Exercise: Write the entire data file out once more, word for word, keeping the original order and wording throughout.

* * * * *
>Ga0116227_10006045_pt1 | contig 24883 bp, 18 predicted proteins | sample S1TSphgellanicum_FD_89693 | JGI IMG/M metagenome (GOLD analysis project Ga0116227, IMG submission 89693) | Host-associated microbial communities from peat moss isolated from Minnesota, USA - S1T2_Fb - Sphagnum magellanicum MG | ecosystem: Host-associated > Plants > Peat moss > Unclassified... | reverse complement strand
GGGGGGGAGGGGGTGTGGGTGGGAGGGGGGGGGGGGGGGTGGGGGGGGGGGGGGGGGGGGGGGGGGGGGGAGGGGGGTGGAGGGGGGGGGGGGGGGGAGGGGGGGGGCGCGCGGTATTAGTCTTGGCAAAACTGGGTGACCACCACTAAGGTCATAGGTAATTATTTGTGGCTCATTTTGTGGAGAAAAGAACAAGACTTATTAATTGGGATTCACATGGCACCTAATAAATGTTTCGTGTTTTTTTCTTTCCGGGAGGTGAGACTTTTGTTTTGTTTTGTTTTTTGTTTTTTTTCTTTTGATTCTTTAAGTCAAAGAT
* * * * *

>Ga0116227_10006045_pt1 | contig 24883 bp, 18 predicted proteins | sample S1TSphgellanicum_FD_89693 | JGI IMG/M metagenome (GOLD analysis project Ga0116227, IMG submission 89693) | Host-associated microbial communities from peat moss isolated from Minnesota, USA - S1T2_Fb - Sphagnum magellanicum MG | ecosystem: Host-associated > Plants > Peat moss > Unclassified... | reverse complement strand
GGGGGGGAGGGGGTGTGGGTGGGAGGGGGGGGGGGGGGGTGGGGGGGGGGGGGGGGGGGGGGGGGGGGGGAGGGGGGTGGAGGGGGGGGGGGGGGGGAGGGGGGGGGCGCGCGGTATTAGTCTTGGCAAAACTGGGTGACCACCACTAAGGTCATAGGTAATTATTTGTGGCTCATTTTGTGGAGAAAAGAACAAGACTTATTAATTGGGATTCACATGGCACCTAATAAATGTTTCGTGTTTTTTTCTTTCCGGGAGGTGAGACTTTTGTTTTGTTTTGTTTTTTGTTTTTTTTCTTTTGATTCTTTAAGTCAAAGAT